Living in a homophobic society means that, often, our relationships are not taken seriously. It’s hard to get the support we need to keep them healthy. We’re constantly inundated with the message that our relationships, and for that matter our lives, are doomed to fail. Even the most "out," politically aware women can internalize these messages subconsciously and continue to believe, on some level, that our relationships are neither valuable nor viable. This is why we need to fight, on a political level, to have our relationships recognized as valid -- legally, financially, socially, and spiritually. Meanwhile, on a personal level, here are some ideas about how lesbians who want commitment can overcome the obstacles that homophobia creates.
1) Treat your relationship like you expect it to last. This doesn’t mean you should try to stay together at all cost, tolerate a relationship that is abusive, or settle for one that clearly isn’t going to meet your needs. But try starting with the assumption that your problems CAN be worked out. If they really can’t, you’ll be proven wrong soon enough, and you can decide then what you need to do next.
2) Respect the boundaries around you. Don’t treat your relationship, or your friends’ relationships, as if commitments don’t really matter and every woman you’re attracted to is fair game. Talk to your partner and come to agreements –– compromises, if necessary –– about what you’re okay with in terms of flirting, non-monogamy, and close or even romantic friendships. Feelings of attraction or jealousy are just that -- feelings -- and it isn’t always possible or necessary to control them. Actions, on the other hand, are something we can each make responsible choices about.
3) Respect the boundaries between you. Give her space. Honor her limits and your differences. It’s not always necessary to agree with or understand the way she’s thinking; you can still try to empathize with the way she’s feeling. A lack of individual privacy in a relationship -- including social, intellectual, physical, and emotional privacy -- will paradoxically lead to unhealthy secrets and distrust. In fact, too much togetherness ("merging") can lead to no togetherness at all. As lesbians in a homophobic society, it’s easy to slip into a "you and me against the world" attitude and create a suffocating expectation that you and your partner have to meet all of each other’s needs.
how to minimize emotional damage if a break-up is inevitable. In a "fair fight," only the specific, current problem is discussed (no unresolved past issues or "kitchen sinks"), each person uses "I feel" (not "I think") statements as much as possible, and there is an effort on both sides to de-escalate the anger by avoiding name-calling, threats, yelling, interrupting, or physical intimidation. It can also help to use the "intentional dialogue" technique of feeding back your understanding of what your partner just said, without commenting or disagreeing.
6) Give a little, but don’t give too much. As women, we’re socialized to say yes a lot. You might find yourself agreeing to things too quickly, because you don’t want to hurt her feelings, or because you have a hidden agenda to receive something in return. If this keeps up in a long-term relationship, you might find yourself in a knot of co-dependent resentments that could take years to untangle. On the other hand, love is about giving. Get clear about your own needs, be assertive about what’s important to you, and try letting go of what isn’t.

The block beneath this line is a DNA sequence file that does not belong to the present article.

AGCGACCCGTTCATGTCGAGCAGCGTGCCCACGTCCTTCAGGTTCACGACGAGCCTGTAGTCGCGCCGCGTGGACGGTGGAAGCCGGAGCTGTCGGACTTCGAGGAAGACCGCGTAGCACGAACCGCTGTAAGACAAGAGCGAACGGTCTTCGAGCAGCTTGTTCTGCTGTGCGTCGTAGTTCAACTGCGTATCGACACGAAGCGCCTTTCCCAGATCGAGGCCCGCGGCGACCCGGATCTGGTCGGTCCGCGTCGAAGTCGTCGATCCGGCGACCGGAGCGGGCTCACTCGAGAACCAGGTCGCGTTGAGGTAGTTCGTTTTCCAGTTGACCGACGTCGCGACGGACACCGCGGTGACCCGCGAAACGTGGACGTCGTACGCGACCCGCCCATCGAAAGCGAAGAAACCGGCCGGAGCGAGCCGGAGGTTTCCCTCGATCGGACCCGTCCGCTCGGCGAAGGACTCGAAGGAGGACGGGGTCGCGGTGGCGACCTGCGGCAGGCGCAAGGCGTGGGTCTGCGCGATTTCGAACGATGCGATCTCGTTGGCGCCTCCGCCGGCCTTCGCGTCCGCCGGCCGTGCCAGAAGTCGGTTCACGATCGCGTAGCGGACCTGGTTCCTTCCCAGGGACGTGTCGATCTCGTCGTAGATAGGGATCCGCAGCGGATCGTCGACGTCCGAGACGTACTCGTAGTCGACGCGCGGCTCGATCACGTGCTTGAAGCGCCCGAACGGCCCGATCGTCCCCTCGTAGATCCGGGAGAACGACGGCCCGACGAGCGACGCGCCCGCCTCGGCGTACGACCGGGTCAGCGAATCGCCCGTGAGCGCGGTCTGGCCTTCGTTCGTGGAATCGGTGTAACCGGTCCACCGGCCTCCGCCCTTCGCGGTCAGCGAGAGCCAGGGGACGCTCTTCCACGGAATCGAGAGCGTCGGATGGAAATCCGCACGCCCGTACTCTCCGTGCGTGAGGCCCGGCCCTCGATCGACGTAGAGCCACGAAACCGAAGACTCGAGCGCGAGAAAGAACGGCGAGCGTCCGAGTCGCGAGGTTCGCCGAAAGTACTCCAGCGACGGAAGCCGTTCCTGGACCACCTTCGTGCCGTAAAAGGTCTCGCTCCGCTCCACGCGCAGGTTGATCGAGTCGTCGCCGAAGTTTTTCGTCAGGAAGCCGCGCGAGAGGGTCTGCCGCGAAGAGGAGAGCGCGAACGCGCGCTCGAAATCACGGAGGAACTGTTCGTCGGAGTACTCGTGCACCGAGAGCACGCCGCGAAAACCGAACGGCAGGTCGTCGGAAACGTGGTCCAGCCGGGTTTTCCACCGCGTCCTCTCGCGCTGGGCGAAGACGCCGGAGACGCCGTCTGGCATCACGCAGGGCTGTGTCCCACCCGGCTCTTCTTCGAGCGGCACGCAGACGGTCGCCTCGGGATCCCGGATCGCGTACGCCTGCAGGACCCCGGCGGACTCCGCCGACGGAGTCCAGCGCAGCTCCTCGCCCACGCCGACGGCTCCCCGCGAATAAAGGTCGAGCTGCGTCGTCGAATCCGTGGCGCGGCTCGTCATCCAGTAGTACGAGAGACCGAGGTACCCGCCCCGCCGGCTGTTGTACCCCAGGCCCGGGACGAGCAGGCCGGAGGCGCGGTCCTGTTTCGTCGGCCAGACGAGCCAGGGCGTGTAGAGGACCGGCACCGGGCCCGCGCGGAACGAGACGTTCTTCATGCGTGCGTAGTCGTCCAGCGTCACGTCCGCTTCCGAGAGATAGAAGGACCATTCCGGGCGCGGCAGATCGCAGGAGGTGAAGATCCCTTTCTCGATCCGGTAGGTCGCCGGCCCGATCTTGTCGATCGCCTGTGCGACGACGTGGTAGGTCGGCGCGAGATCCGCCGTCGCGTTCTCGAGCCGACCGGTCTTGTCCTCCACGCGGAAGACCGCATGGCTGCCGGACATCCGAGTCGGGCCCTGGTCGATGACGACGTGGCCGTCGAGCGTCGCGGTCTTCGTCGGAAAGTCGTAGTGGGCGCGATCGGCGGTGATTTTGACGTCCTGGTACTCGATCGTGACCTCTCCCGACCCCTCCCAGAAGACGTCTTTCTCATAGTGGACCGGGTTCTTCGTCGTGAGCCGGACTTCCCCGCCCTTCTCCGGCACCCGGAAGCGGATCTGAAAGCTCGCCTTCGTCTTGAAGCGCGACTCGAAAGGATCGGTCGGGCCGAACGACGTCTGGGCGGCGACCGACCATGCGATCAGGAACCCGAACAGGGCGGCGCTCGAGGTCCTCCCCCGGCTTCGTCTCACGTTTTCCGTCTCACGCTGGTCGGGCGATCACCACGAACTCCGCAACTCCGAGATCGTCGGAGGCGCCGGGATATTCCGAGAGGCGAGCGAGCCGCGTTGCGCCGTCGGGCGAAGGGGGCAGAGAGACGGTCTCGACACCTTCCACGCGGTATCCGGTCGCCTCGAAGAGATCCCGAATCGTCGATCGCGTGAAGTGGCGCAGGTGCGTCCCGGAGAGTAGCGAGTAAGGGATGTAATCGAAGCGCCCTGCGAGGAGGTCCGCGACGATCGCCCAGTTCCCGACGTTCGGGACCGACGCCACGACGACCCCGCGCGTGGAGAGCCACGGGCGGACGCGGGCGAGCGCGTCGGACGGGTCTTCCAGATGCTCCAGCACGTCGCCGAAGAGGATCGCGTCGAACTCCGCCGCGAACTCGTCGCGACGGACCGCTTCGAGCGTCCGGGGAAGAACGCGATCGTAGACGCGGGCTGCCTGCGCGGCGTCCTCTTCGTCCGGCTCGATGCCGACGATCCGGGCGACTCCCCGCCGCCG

7) Expect some disappointments. Yes, you heard right. Disappointment is a healthy, normal stage of any relationship that’s on its way to being long-term. In the beginning, it may seem as if you’ve finally found that ideal partner who once existed only in fantasy. Then, after a couple of years (maybe more, maybe less), you lose that honeymoon feeling. All of a sudden she’s a real person with real problems, and you have to decide if you’re in or out. Some women mistake this phase of the relationship for failure, and/or mistake the thrill of some new attraction for true love. Thus the serial monogamy trend.
8) Get help sooner rather than later. Going to couples therapy as a last resort, to rescue a relationship you’re already feeling hopeless about, is a bit like signing up for swimming lessons while you’re falling off a boat. Homophobia contributes to this delay in seeking help in a couple of ways. First, some lesbians may feel they have to prove to the straight world that we’re all just fine, thank you very much, and so deny having any problems. Second, with so many negative messages from society about our "sick" and "sinful" lifestyle, we may subconsciously believe our relationships aren’t worth the effort. But they are. Really.
4) Talk. Pretending a problem isn’t there just gives it more power over both of you. Don’t be afraid to bring up conflicts. Your partner may already sense that something is wrong. And if she doesn’t, breaking up with her is a pretty harsh way to let her know.
5) Rule out break-up threats as a tactic for winning leverage in an argument. If you are seriously thinking of leaving the relationship, bring it up when you’re not angry and there is time to have a calm, respectful discussion. Better yet, go to a therapist together to talk about what it would take to stay together, or
A lot of lesbian women who wish for committed relationships have remarked, only half-joking, on the problem of "serial monogamy" in our community. Some have expressed shock when long-term couples they thought of as role models suddenly decided to call it quits. Others have felt baffled and hurt when their own relationships lost passion or came to impasses over conflicts that seemed trivial.
Lesbian Relationships that Last